After the success of F.W. Murnau's silent German classics NOSFERATU (1922), THE LAST LAUGH (1924), and FAUST (1926), William Fox, the head of Fox Film Corp., invited Murnau to come to America, offering him carte blanche to create any kind of film he wanted. Murnau accepted, providing he
would have no studio interference, and planned SUNRISE as a purely artistic production. The result is, quite simply, an undisputed masterpiece, and that rarest of films that achieves absolute perfection in every area; in fact, it won a special Academy Award at the first Oscar ceremony for "Unique
and Artistic Production."
A woman from the city (Margaret Livingston) comes to the country for a summer vacation and seduces a simple farmer (George O'Brien), who has a wife (Janet Gaynor) and a baby. The city woman convinces the man to kill his wife and move to the city with her. She suggests that he drown the wife and
make it look like an accident. After agonizing, the man decides to do it and makes some bundles of sticks and weeds which will enable him to swim away safely. He takes his wife out for a boat trip and stops in the middle of the lake, then walks towards her with his fists clenched. Terrified, she
clasps her hands together and begins to pray. Church bells suddenly ring, shocking the man out of his trancelike state, and he rows the boat to the shore. The wife starts to cry and runs out of the boat into the woods.
He chases her onto a trolley which takes them into the city, and when they get off, he tries to buy her food and some flowers, but she can't stop crying and won't look at him or talk to him. They see a wedding taking place across the street and go into the church to watch the ceremony. He starts
to cry as the minister delivers the marriage vows, and putting his head in his wife's lap, asks her to forgive him. Later, the man gets a shave and a haircut at a barber shop, and he and his wife visit a wedding photographer and have their portrait taken; then they have a wonderful time at an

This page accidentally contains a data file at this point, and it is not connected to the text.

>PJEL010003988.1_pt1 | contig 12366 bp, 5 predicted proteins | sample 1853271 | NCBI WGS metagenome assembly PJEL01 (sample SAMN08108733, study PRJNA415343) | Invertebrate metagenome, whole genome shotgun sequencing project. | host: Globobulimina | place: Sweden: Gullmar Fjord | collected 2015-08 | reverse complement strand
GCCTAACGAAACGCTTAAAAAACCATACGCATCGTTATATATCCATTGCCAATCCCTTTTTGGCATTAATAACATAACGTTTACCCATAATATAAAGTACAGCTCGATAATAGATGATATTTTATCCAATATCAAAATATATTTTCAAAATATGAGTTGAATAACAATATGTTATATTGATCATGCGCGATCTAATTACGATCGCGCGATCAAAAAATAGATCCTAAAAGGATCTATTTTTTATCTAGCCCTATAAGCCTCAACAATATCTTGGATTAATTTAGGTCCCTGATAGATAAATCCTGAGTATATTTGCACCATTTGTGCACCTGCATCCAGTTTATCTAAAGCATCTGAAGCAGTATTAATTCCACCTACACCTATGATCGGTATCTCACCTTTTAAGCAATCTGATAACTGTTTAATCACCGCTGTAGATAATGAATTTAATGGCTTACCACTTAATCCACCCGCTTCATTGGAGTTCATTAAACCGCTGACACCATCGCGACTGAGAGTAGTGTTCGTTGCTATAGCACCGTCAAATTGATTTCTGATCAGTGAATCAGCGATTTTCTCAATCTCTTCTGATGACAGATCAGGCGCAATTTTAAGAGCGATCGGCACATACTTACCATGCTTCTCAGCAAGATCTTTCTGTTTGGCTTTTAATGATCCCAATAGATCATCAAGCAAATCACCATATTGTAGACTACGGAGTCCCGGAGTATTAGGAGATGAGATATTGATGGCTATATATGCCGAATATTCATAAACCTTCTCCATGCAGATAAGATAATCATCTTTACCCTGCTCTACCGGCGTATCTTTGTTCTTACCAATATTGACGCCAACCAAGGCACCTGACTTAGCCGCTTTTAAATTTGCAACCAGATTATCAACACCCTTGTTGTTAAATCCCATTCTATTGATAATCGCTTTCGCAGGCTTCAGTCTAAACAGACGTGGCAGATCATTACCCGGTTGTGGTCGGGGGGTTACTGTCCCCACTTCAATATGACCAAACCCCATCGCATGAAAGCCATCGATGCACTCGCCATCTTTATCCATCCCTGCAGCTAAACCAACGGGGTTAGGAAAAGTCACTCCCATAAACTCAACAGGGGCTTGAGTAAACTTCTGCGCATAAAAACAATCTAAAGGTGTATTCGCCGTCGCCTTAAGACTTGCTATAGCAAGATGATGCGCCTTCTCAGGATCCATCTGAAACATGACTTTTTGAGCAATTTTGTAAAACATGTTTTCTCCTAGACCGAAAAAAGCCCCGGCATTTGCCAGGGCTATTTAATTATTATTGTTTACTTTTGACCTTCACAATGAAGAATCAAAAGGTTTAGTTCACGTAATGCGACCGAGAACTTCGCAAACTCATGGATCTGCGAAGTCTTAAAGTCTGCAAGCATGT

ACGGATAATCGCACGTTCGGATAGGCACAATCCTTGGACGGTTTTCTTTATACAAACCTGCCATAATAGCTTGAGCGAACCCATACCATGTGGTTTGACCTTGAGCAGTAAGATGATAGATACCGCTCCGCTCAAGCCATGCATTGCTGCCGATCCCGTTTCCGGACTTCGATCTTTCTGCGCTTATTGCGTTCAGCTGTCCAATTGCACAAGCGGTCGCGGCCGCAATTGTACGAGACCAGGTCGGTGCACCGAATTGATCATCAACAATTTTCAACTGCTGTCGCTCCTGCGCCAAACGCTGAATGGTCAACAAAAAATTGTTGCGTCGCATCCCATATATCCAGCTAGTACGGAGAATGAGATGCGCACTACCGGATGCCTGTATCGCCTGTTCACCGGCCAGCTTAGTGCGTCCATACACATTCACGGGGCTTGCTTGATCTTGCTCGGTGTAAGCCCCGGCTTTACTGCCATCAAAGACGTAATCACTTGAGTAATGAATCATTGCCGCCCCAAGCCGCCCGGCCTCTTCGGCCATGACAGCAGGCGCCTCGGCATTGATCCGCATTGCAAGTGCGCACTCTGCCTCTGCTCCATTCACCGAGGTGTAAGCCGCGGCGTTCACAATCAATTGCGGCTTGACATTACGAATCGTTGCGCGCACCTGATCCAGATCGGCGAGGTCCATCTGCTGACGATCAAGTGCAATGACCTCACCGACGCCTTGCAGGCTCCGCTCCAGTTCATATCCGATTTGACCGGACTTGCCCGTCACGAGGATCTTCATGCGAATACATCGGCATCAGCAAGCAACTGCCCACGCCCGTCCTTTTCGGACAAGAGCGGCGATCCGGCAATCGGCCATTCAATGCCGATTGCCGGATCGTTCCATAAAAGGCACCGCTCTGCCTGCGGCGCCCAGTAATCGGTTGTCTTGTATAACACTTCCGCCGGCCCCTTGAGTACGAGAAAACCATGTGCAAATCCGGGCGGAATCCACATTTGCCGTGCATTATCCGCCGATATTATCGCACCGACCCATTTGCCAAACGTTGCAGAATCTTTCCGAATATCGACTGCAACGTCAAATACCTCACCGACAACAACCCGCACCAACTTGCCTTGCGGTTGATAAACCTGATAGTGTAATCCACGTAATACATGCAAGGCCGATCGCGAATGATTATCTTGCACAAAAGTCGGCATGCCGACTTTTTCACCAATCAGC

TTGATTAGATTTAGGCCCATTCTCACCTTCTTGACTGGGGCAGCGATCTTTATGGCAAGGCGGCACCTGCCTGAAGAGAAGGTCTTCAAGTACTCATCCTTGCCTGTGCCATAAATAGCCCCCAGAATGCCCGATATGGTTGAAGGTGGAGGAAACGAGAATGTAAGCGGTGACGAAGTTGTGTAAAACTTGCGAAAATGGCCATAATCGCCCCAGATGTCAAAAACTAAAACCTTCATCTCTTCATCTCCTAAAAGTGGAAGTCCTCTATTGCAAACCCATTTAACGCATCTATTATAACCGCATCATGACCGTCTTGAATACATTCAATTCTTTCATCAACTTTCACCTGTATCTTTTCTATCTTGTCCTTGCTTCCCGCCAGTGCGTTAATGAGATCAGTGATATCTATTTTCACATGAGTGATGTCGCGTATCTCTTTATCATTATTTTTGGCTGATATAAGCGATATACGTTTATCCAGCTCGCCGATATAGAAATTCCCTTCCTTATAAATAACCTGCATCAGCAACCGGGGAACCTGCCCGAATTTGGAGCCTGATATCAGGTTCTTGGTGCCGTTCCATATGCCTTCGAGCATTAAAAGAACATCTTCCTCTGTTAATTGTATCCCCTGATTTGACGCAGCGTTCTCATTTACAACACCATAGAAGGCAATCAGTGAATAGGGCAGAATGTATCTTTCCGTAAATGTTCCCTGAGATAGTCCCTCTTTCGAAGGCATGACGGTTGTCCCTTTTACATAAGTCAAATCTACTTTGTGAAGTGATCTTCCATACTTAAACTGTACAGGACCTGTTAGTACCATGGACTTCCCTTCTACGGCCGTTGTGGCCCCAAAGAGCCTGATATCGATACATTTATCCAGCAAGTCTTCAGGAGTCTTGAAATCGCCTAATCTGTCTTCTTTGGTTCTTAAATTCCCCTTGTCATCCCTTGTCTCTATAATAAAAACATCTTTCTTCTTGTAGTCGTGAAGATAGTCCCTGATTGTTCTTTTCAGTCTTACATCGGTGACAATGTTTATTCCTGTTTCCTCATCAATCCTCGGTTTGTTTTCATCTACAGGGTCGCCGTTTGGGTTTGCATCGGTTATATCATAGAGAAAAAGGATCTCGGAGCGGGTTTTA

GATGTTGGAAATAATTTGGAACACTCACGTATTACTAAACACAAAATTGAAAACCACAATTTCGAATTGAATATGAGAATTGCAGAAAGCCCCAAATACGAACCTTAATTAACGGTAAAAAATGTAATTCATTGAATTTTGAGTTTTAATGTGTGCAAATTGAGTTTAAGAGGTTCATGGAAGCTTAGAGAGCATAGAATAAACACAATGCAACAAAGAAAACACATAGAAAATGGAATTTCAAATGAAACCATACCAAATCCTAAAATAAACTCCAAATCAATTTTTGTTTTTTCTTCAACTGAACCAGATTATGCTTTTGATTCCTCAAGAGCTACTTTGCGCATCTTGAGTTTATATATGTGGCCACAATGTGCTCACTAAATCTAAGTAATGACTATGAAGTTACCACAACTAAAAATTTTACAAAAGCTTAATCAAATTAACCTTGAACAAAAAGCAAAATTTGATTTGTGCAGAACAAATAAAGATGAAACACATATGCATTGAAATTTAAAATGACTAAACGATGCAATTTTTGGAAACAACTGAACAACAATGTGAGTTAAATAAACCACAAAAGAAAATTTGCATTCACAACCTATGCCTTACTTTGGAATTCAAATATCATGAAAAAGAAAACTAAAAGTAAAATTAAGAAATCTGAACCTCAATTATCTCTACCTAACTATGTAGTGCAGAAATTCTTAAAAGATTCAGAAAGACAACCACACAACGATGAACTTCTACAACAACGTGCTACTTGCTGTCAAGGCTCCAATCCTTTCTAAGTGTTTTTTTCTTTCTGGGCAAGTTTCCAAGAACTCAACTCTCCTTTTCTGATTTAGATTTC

amusement park, where they play, drink, and dance for the rest of the day.
As night falls, they get back on the trolley, then sail home by moonlight, but a violent lightning storm strikes and the man ties the bundles of sticks and weeds to his wife's back. The boat capsizes, throwing them both into the water, and they're separated. The man safely reaches the shore and
organizes a search party to look for his wife, but they're unable to find her. Shattered, the man returns home and finds the city woman waiting, who thinks that he went through with their plan. He starts to strangle her when she tries to hug him, but he hears a cry from his maid, telling him his
wife has been found. He runs to see her and she's alive, but unconscious, and he puts her in bed. In the morning, the city woman leaves the village, and as the sun rises over their house, the wife opens her eyes and sees her husband and baby sleeping next to her.
One of the greatest films ever made, SUNRISE has rarely been equalled, and never surpassed, in its sheer physical beauty, its romantic intensity, its emotional poignancy, and its extraordinarily creative use of the cinematic medium. Starting with its subtitle of "A Song of Two Humans," and its